Brain slice whole-cell recording. Hypothalamic slices from postnatal day 0 (P0)–P5 rats were prepared by conventional techniques. Briefly, rats were anesthetized with sodium pentobarbital (50 mg/kg, i.p.) and then decapitated. Their brains were rapidly removed and immersed in cold (1–3°C), oxygenated choline chloride solution (containing in mm: choline chloride 135, KCl 1, NaHCO3 20, NaH2PO4 1.2, dextrose 10, and MgSO420) for 1 min. Coronal slices (400 μm) were cut with a vibratome, trimmed to contain just the hypothalamus, and then placed in a fluid–gas interface-type chamber humidified with 95% O2and 5% CO2 and maintained with a constant flow of artificial CSF (ACSF) at 31–32°C. The ACSF contained (in mm): NaCl 124, KCl 3, CaCl2 2, NaHCO3 26, MgSO4 1.3, NaH2PO4 1.25, and glucose 11 equilibrated with 95% O2 and 5% CO2, pH 7.2–7.4. Slices were allowed to recover for ∼2 hr before recording.
Whole-cell recordings in slices were obtained using patch pipettes (4–7 MΩ) pulled on a Flaming–Brown puller (Sutter Instruments) and filled with (in mm) KCl 145, MgCl2 1, HEPES 10, EGTA 1.1, Mg-ATP 4, and Na2-GTP 0.5. An Axoclamp-2A amplifier was used with Axodata and IgorPro software. In all experiments cells were kept at hyperpolarized membrane potentials of at least −75 mV (−75 to −95 mV) by applying a steady hyperpolarizing current. Cells were included in this study only if they had input resistances ≥100 MΩ and had action potentials overshooting 0 mV. In experiments in which ionotropic glutamate receptors were blocked, CNQX (25 μm) and AP5 (50 μm) were applied to the bath. To apply bicuculline, l-AP4, and control vehicles, a Picospritzer was used with single- or double-barreled micropipettes. In experiments examining spontaneous depolarizing PSPs, a single drop of bicuculline (30 μm) or l-AP4 (100 μm) was applied to the surface of the slice. When examining evoked responses, a bipolar stimulating electrode made of teflon-coated platinum–iridium wire (75 μm) was used to deliver electrical stimulations (50–500 μA; 0.1–0.3 msec; 0.1 Hz). Cells were used for these experiments only if electrical stimulation could consistently evoke a PSP before the application ofl-AP4.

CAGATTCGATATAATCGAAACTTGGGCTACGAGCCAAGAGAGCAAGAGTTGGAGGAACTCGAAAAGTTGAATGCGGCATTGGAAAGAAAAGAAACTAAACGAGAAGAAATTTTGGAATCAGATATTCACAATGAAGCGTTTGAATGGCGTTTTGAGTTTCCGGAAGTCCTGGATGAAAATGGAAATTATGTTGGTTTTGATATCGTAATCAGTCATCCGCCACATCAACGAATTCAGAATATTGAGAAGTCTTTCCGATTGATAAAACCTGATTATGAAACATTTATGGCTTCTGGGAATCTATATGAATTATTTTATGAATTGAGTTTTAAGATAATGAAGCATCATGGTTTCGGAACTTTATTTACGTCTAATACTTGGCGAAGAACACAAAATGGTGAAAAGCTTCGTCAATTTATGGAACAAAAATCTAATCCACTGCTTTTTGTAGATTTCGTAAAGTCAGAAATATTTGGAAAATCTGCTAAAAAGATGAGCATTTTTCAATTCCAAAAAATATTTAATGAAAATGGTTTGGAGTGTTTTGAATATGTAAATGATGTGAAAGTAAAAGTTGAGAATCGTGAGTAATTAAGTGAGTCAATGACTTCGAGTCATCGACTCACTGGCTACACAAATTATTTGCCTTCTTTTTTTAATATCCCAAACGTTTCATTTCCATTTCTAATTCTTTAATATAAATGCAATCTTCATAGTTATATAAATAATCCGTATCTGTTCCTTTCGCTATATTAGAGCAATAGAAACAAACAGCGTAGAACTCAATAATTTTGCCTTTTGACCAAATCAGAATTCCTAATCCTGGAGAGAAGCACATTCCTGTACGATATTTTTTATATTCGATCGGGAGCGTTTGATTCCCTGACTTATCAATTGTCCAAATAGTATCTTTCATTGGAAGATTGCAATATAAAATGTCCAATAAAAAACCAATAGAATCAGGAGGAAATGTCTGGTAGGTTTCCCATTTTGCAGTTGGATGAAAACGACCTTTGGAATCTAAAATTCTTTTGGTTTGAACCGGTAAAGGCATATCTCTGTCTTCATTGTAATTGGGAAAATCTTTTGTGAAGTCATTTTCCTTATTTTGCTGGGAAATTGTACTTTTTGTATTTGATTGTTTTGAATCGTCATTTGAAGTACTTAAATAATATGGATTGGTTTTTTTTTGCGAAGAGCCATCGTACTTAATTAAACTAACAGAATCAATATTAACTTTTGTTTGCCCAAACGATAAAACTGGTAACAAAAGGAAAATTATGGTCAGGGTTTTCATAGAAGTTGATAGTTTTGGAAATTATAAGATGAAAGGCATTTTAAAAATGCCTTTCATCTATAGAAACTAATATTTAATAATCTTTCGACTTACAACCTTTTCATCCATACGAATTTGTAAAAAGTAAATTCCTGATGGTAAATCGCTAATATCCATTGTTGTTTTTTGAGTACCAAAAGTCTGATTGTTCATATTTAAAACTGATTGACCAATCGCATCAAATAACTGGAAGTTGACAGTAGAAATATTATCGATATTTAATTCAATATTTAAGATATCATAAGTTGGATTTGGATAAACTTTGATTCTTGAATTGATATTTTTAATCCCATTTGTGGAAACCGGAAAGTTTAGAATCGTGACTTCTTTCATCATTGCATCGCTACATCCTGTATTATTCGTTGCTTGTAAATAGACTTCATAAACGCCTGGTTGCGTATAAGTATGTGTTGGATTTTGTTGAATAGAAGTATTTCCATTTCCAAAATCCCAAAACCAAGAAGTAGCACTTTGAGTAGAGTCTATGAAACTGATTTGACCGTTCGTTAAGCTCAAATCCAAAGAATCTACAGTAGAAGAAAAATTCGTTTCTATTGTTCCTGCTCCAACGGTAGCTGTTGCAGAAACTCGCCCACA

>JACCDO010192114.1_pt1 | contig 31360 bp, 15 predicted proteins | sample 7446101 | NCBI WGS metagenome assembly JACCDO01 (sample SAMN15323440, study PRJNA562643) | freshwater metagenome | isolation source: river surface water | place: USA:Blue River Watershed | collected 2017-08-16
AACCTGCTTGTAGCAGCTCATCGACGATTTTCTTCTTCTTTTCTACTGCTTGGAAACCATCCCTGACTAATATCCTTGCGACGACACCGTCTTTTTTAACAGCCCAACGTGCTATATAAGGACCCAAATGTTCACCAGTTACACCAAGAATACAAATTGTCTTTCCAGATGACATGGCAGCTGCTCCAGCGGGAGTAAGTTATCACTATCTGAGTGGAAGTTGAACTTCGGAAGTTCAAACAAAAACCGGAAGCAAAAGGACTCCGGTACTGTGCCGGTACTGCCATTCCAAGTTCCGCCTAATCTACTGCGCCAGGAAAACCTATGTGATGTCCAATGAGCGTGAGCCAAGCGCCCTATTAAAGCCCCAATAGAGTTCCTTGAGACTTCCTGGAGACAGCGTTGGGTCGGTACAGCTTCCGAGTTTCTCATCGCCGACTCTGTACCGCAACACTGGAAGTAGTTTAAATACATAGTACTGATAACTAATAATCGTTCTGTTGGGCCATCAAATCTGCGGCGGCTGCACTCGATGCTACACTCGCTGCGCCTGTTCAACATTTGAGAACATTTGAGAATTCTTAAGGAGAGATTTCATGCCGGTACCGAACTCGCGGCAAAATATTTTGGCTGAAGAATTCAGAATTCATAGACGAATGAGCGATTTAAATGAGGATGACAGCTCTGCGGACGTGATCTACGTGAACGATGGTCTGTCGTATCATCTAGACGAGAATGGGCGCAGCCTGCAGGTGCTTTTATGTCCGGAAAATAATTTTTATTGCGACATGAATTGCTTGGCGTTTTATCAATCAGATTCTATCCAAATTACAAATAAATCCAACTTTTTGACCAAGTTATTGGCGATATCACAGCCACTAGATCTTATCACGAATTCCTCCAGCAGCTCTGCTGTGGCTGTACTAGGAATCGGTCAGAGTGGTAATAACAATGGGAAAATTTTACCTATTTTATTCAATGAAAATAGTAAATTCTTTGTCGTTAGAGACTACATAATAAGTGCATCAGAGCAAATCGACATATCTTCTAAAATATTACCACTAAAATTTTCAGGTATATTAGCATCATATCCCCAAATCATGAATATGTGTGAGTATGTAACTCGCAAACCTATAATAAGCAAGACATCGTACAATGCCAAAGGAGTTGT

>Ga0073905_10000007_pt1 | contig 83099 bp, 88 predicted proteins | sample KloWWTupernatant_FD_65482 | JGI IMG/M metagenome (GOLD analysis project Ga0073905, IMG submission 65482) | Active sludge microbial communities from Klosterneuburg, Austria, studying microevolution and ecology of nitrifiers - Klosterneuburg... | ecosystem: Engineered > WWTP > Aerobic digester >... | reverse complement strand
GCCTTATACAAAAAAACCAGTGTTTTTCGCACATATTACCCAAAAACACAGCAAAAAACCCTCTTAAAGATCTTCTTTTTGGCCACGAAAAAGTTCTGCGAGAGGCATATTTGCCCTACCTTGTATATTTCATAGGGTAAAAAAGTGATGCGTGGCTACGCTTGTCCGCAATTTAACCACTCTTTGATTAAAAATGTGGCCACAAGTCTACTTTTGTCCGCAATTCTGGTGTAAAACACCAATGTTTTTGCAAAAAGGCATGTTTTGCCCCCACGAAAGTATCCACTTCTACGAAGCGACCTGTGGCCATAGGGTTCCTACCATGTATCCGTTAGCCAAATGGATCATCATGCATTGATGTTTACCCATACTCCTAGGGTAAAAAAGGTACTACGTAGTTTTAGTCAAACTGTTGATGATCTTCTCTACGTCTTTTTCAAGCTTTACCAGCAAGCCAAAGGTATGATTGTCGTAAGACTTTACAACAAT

l-CCG-I ((2S-1′S-2′S)-2-(carboxycyclopropyl)glycine from Tocris Cookson, St. Louis, MO) and l-AP4 (l-2-amino-4-phosphonobutyrate from Research Biochemicals, Natick, MA) were used to activate the group I/II and III metabotropic glutamate receptors, respectively (Schoepp, 1994; Pin and Duvoisin, 1995; Roberts, 1995). Bicuculline, AP5, and CNQX were obtained from Research Biochemicals.
Northern blots. RNA from hypothalamus, hippocampus, olfactory bulb, cortex, cerebellum, and whole brain was purified as described elsewhere, and 10 μg was loaded onto the gel (Ghosh et al., 1997). Northern hybridization was done individually with both DNA restriction fragments isolated from cDNA clones (kindly provided by Dr. S. Nakanishi) and PCR-amplified small DNA fragments synthesized by using each metabotropic glutamate receptor-specific primer on PCR-amplified cDNA templates isolated from rat whole-brain total RNA. The results were identical using both sets of probes. The Northern results presented here are the results using PCR-amplified small DNA fragments, because these probes gave cleaner results with very little background versus restriction enzyme digested larger DNA fragments. Details are found in our previous papers (van den Pol et al., 1994;Ghosh et al., 1997).
Both calcium digital imaging with fura-2 and whole-cell patch clamp recording with conventional or gramicidin perforations were used to examine parallel aspects of glutamate inhibition in developing neurons in neonatal slices from the developing hypothalamus and from cultured hypothalamic neurons.